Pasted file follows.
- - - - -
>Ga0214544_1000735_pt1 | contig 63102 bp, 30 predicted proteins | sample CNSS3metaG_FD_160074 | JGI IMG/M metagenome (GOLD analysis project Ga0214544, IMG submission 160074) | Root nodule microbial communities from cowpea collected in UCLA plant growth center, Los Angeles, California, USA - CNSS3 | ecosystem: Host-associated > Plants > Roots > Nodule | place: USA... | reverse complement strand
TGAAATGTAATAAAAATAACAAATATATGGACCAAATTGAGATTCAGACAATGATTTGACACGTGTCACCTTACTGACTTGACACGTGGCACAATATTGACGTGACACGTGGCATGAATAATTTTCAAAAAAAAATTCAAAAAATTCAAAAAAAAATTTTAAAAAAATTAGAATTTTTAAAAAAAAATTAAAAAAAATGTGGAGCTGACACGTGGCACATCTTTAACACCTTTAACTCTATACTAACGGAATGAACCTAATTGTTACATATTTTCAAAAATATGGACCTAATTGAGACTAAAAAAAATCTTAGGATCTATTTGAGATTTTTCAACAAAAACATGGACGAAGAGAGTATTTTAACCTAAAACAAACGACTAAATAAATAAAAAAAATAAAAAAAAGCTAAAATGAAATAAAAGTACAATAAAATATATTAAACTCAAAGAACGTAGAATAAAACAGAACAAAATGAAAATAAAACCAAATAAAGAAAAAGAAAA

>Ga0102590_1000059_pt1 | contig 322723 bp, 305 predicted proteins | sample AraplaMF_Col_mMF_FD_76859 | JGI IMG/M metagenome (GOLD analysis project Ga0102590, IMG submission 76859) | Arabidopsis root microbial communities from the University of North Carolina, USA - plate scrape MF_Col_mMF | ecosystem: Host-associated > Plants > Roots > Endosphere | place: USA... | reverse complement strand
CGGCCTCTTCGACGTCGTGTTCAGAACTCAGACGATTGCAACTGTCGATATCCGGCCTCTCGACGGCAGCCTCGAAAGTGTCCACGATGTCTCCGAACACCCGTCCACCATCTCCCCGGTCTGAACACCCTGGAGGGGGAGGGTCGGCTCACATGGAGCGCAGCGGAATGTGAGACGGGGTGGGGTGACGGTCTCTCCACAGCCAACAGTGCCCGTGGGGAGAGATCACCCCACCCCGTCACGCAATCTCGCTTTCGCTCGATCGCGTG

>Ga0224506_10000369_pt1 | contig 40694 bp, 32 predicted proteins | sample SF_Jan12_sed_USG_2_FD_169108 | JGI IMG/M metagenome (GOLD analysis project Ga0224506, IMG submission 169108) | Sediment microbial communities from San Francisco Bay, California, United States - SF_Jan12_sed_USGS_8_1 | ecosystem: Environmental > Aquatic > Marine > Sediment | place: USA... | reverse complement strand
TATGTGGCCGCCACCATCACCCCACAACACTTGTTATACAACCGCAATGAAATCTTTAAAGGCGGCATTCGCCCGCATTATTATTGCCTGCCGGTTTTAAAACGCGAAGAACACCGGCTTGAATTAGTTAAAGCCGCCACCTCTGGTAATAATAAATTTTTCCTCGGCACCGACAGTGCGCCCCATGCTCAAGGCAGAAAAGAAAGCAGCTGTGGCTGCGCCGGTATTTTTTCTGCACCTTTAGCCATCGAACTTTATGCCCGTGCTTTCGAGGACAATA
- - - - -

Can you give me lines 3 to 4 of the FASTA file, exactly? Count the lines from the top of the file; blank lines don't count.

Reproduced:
>Ga0102590_1000059_pt1 | contig 322723 bp, 305 predicted proteins | sample AraplaMF_Col_mMF_FD_76859 | JGI IMG/M metagenome (GOLD analysis project Ga0102590, IMG submission 76859) | Arabidopsis root microbial communities from the University of North Carolina, USA - plate scrape MF_Col_mMF | ecosystem: Host-associated > Plants > Roots > Endosphere | place: USA... | reverse complement strand
CGGCCTCTTCGACGTCGTGTTCAGAACTCAGACGATTGCAACTGTCGATATCCGGCCTCTCGACGGCAGCCTCGAAAGTGTCCACGATGTCTCCGAACACCCGTCCACCATCTCCCCGGTCTGAACACCCTGGAGGGGGAGGGTCGGCTCACATGGAGCGCAGCGGAATGTGAGACGGGGTGGGGTGACGGTCTCTCCACAGCCAACAGTGCCCGTGGGGAGAGATCACCCCACCCCGTCACGCAATCTCGCTTTCGCTCGATCGCGTG